State v. Strange: Was the Jury “Tainted” or Impartial?

In State v. Strange, the WA Court of Appeals Division II decided the defendant’s right to a fair and impartial jury was not violated by a prospective jurors’ statements concerning their own prior experiences with child molestation.

Here, defendant George Strange was accused of Child Molestation Second Degree and Voyeurism. from 2011 to 2013, Strange lived with his wife and his wife’ s children, who are juveniles. Here, juvenile J.M. was 12 years old when Strange allegedly fondled her breasts one night. He explained he was giving her a breast examination.

During jury selection, the court and attorneys asked the prospective jurors about their personal experiences with child molestation. Although most of the jurors had no personal experience with child molestation, almost one-third of the jurors knew someone who was either a victim or had been charged with child molestation. In response to the court’ s questioning, juror no. 54 stated,

JUROR: “Um — what I said before, like, I know people that I know. Like it’ s not an easy accusation to make. Like, it is hard for people (inaudible). It’ s like if accusations were made there’ s something behind that . . . I don’ t — like, I don’t have a ton of experience but it has just been my experience people don’ t make that accusation, you know, for no reason. Like, I feel like if an accusation was made there had to be something that had happened.”

Juror no. 54 was excused for unrelated hardship reasons.

During trial, other witnesses testified to Strange’s odd behavior around J.M. Additionally, the State played a recorded video of Strange being interviewed by a police detective who commented on Strange’s behavior during the interview. Finally, Strange did not call any witnesses nor did he testify. At the end of trial, Strange was found guilty on all counts.

On appeal, Strange argued that his right to a fair trial by an impartial jury was violated because of prospective jurors’ statements concerning their own prior experiences with child molestation, either in their families or among friends or acquaintances, which tainted the entire jury venire.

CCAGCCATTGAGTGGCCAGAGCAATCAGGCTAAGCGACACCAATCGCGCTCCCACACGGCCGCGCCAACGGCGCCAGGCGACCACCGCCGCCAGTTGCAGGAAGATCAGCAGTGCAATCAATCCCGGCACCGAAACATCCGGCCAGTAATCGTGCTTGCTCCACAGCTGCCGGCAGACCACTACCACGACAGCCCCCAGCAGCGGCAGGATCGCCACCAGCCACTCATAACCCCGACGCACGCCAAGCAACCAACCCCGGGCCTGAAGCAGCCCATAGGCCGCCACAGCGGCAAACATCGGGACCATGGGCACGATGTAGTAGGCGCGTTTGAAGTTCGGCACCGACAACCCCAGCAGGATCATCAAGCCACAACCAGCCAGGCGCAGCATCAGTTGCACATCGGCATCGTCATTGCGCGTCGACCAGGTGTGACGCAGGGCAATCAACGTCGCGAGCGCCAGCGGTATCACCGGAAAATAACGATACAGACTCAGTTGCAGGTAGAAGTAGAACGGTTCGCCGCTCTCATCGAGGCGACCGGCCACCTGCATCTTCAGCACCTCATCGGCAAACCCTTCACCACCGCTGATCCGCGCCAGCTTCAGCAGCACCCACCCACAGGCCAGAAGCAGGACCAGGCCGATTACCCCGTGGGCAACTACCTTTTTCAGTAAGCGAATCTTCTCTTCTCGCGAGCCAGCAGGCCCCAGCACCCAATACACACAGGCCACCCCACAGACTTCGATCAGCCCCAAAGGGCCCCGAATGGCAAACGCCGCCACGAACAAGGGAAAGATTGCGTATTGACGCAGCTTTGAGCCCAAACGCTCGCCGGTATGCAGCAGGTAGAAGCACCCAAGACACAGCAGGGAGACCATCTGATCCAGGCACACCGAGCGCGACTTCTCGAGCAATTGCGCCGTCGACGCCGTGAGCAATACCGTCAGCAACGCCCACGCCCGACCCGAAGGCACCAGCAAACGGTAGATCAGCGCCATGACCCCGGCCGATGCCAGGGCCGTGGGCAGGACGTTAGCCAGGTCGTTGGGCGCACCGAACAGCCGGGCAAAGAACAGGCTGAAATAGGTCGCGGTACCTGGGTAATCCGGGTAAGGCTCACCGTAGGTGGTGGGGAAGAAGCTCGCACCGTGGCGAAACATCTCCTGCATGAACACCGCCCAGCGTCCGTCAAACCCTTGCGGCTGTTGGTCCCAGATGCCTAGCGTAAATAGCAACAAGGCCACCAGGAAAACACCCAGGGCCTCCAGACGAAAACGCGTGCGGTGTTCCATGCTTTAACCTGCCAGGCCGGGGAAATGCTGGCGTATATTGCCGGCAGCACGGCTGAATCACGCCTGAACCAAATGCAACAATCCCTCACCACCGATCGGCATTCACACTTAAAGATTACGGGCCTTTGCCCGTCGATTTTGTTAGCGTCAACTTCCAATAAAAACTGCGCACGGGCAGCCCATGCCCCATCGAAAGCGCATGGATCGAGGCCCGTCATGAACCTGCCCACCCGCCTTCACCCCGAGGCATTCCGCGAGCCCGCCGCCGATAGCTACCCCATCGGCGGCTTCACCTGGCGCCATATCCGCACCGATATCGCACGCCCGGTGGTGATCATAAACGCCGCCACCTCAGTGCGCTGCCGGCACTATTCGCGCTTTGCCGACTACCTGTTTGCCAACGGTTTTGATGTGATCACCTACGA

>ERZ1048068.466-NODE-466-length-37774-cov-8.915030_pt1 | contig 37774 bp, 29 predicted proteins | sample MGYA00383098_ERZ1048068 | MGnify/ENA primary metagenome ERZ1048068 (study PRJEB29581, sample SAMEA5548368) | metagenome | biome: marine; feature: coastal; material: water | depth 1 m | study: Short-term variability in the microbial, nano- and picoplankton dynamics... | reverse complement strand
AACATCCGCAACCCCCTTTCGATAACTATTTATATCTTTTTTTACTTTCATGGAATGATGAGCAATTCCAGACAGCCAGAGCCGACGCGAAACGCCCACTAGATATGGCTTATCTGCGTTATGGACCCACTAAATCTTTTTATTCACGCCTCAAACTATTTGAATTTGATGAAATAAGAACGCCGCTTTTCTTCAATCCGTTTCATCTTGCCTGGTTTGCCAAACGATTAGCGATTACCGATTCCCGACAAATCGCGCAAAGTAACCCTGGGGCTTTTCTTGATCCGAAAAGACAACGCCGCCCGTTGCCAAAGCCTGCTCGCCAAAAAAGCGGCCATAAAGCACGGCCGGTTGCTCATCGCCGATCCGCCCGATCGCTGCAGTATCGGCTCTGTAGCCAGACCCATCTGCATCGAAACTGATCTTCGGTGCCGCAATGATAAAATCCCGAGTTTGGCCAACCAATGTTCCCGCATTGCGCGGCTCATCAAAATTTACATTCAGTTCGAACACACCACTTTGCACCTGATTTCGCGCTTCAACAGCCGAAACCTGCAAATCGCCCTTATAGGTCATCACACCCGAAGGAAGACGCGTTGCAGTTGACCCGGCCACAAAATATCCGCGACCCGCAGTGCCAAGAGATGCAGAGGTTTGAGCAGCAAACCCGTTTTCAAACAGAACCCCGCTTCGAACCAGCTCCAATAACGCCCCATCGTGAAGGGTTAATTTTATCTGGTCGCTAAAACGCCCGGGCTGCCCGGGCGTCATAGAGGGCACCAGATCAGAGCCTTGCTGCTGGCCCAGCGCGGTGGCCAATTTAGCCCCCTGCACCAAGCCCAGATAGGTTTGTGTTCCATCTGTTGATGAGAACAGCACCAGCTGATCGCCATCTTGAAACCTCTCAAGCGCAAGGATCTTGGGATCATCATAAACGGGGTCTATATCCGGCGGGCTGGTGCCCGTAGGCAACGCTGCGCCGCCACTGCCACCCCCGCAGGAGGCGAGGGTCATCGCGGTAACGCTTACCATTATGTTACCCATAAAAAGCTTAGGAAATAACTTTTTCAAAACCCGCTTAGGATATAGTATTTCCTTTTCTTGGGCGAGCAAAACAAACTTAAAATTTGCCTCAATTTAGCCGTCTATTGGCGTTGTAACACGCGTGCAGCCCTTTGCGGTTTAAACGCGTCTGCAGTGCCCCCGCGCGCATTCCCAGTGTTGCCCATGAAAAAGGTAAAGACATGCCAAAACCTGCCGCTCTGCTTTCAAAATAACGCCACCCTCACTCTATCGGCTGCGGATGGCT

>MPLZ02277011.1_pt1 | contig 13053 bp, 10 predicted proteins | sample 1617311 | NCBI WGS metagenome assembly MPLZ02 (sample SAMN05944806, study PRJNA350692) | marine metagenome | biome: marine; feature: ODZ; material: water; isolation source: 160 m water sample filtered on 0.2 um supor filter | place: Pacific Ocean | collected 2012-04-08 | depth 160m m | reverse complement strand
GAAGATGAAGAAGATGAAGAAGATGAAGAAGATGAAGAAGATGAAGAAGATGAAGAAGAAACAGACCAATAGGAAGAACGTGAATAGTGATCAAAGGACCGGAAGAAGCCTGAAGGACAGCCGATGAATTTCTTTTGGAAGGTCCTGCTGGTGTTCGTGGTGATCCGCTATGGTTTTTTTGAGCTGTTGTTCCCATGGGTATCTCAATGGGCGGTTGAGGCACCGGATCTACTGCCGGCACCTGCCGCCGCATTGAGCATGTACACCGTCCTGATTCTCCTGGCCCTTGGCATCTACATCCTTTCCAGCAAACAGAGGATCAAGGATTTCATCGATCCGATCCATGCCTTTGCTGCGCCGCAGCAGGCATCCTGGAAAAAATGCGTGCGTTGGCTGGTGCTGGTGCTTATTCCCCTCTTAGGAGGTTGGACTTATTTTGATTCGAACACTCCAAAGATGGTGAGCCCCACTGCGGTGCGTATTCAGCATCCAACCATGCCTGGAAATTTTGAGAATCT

The court rejected Strange’s arguments. It reasoned that article I, § 22 of the Washington Constitution guarantees a criminal defendant the right to a fair trial by unbiased jurors.” Also, the Sixth Amendment to the United States Constitution also guarantees the right to a fair trial by impartial jurors. Here, no prospective juror professed any expertise about sexual abuse cases. Therefore, there is no concern about a prospective juror with more credible, authoritative knowledge tainting the rest of the jury pool.

Second, most jurors were merely questioned about their experiences with child molestation and asked if they could remain impartial. Some jurors admitted to a potential bias, most said they could apply the court’ s instructions impartially, and two prospective jurors asked for individual voir dire, preferring not to talk about their experiences in front of the rest of the jury pool. Consequently, the Court of Appeals decided that Strange received a fair trial by an impartial jury.

Finally, the court rejected Strange’s argument that his defense attorney was ineffective because he failed to object to the admission of Strange’s recorded interview with police. The court reasoned that because defense counsel’s failure to object was a legitimate trial tactic, it cannot be said that Strange’ s trial counsel’ s performance was deficient. Therefore, his claim for ineffective assistance of counsel fails. The decision of Strange’s attorney to not play the video was a legitimate trial tactic, and did not amount to ineffective assistance of counsel.

My opinion? Oftentimes, during jury selection, prospective jurors say things out loud which may appear to discredit the defendant, especially when the charges are particularly galvanizing. A defense attorney must be cautious in proceeding with these jurors. A good technique is to ask the juror to extrapolate “what they mean” if the juror says they have difficulty being objective, and/or if the juror says the defendant “must be guilty of something.” The attorney can strike the juror for cause because the juror could be biased against the defendant.

Still, it’s difficult to “unring the bell,” so to speak, when a prospective juror says controversial things which may hurt the defendant’s chances at trial if the rest of the jury pool believes that juror’s statements. This is the essence of “tainting the jury,” which is reversible error and should be avoided at all costs. In response, another good tactic is to inquire if other potential jurors feel the same as the juror who aired their grievances. Find someone shaking their head “No.” Ask them why. Chances are, they’ll say something about giving the defendant a fair trial, or presumption of innocence, or something like that. Test the waters. Guide the jurors back toward their oath that they MUST presume the defendant not guilty throughout trial. Remind them that if they serve as jurors, they’re under oath to withhold their personal biases and reserve judgment until after hearing all of the evidence.